Google’s Spam Report Page Gets A Healthy Makeover
By on August 3rd, 2011

For 10 years, Google never bothered to update their webspam report page by either refreshing the design or adding more functionality to it. Meanwhile, the web, changed dramatically.

Following the launch of Google’s recent algorithmic updates, the web search scenario has taken a steep turn. Webmasters and content producers, who earlier never paid attention over scrapers, have grown more serious these days. DMCA complaints, copyright infringement and web spam reports are being filed in bulk because often times, scrapers and imposters beat the original source in search results.

This might be one of the reasons why Google has redesigned their web spam report page, which now contains more clear and concise instructions on how should webmasters proceed with a  web spam  report.

Here is how the new webspam report page of Google looks like:

google-new-webspam

The web address remains same as earlier, you will need a Google webmaster tools account to file a spam report here – https://www.google.com/webmasters/tools/spamreport?pli=1

The new webspam page is neatly categorized into different sections and unlike the older form, now you have separate forms for reporting phishing sites, duplicate content or sites that sell paid links. This will make life easy for newbie webmasters who want to file a spam report in a specific category. The earlier page had all the options mixed up into a single form, which is now replaced with different forms and links to informative tutorials by Google employees.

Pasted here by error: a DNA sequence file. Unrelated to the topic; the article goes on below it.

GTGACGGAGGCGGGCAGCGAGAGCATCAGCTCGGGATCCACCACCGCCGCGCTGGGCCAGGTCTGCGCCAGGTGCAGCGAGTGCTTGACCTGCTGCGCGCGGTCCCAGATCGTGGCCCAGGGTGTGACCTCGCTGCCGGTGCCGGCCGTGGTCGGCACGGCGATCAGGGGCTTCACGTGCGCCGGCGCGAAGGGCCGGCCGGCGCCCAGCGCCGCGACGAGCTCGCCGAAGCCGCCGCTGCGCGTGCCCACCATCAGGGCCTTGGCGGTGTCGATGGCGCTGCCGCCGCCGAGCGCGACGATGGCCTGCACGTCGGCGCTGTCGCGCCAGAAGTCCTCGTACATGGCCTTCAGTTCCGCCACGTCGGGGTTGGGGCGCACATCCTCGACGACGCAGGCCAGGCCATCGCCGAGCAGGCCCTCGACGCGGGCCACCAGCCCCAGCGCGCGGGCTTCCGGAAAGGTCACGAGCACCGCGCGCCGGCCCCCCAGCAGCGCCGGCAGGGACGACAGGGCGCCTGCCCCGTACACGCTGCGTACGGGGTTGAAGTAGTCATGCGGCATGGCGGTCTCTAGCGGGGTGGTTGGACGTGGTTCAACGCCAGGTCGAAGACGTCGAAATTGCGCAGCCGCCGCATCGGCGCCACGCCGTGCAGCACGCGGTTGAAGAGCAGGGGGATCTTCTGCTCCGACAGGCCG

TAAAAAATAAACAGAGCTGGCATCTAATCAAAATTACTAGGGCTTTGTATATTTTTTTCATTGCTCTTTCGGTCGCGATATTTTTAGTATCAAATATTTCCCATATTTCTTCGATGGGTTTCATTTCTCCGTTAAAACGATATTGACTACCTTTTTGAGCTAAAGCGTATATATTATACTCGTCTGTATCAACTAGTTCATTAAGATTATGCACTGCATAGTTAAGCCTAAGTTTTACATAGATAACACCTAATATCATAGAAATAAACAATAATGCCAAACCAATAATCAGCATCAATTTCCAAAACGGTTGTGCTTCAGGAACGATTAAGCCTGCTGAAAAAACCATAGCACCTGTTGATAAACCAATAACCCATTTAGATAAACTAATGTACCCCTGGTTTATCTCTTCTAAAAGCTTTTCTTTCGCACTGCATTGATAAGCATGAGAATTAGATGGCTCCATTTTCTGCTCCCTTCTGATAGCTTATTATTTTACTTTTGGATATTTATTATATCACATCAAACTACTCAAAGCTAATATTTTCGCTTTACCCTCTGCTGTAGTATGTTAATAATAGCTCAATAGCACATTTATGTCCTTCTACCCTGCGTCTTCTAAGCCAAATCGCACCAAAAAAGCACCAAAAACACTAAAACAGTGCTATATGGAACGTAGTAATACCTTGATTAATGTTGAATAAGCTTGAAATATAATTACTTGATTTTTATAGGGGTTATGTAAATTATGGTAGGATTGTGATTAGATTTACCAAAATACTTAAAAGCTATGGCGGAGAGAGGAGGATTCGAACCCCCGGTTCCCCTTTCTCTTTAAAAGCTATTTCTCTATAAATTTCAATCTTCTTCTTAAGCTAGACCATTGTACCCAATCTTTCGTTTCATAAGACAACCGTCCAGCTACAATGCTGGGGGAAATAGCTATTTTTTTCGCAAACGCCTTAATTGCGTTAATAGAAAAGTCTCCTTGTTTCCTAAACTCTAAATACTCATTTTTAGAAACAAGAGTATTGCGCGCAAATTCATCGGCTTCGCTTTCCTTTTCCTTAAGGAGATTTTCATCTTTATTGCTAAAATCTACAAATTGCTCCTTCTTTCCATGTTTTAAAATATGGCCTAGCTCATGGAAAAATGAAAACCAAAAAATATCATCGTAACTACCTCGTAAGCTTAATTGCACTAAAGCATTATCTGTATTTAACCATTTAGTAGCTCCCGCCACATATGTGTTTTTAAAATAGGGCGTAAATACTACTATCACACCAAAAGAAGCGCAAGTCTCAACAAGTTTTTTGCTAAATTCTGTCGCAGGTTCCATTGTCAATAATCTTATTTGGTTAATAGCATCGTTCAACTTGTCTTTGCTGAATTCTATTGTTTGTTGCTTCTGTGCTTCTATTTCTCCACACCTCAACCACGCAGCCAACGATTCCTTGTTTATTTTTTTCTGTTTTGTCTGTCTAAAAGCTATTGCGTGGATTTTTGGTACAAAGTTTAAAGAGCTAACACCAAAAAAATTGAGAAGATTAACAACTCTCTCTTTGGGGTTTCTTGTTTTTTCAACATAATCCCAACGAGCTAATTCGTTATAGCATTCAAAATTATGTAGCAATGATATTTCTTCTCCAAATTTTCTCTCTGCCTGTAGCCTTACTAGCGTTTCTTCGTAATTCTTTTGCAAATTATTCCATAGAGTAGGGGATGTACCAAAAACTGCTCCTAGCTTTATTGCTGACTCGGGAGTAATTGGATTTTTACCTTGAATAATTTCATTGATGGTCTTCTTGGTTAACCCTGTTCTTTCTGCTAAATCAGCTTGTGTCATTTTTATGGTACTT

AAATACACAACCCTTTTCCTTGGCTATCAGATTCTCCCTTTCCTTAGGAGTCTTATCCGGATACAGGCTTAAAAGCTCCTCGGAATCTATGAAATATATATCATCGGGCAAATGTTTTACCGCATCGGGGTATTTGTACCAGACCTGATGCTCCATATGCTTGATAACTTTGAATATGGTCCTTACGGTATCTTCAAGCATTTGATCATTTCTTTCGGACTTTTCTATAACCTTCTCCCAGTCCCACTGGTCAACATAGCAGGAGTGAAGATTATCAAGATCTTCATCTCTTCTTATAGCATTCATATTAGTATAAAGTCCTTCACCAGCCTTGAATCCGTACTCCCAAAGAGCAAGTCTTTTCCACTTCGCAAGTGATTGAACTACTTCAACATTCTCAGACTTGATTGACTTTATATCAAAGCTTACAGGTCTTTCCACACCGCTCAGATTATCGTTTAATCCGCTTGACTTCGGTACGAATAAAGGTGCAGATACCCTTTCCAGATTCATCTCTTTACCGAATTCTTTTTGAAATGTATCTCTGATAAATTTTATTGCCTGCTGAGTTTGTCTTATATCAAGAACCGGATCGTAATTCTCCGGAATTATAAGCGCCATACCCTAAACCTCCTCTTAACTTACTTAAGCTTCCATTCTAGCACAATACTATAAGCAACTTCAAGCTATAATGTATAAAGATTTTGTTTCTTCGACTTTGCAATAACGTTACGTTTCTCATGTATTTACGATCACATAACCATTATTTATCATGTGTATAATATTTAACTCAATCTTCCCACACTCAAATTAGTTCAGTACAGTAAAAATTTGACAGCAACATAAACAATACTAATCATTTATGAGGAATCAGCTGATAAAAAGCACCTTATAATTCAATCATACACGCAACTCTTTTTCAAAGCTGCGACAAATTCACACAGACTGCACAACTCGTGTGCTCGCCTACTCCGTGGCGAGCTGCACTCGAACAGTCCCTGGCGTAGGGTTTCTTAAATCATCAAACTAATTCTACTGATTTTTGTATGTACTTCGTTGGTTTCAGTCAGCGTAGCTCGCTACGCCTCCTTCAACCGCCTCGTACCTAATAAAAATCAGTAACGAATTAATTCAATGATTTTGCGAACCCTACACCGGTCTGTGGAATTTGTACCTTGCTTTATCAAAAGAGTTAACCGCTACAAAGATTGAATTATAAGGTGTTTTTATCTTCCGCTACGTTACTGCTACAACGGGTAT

You might know that Google is very serious regarding PageRank sculpting and according to Google, selling or buying links is a clear violation of webmaster quality guidelines. Hence, Google has added a new option under the paid links category where a webmaster can report which site is selling links and which site is buying them. Here is how the form looks like:

Report Paid links

Spam pages try to get better placement in Google’s search results by using various tricks such as hidden text, doorway pages, cloaking, or sneaky redirects. These techniques attempt to compromise the quality of Google search results and degrade the search experience for everyone.

If you find a particular spammy website ranking ahead of you for your own content, you should go ahead and file an appropriate spam report. The more data and information you pass to Google engineers, the better they will be able to understand the pattern and improve their methods to fight web spam.

Thanks Matt Cutts.

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Author: Amit Banerjee Google Profile for Amit Banerjee
Amit has been writing for Techie Buzz since early 2009 and keeps a close eye on web apps, Google and all things Tech. He also writes at his own tech blog, Ampercent. Follow him on Twitter @ amit_banerjee

Amit Banerjee has written and can be contacted at amit@techie-buzz.com.
  • QuestionGuy

    Hi, while i was searching “clearpores coupon” on Google and found the returned results page 2,3,4,5 all are dominated by .info sites with same pattern. I think someone has registered many domains (perhaps more than 40) and uploaded some contents. I think this is a very simple spamming method and don’t know why Google cannot detect.

 
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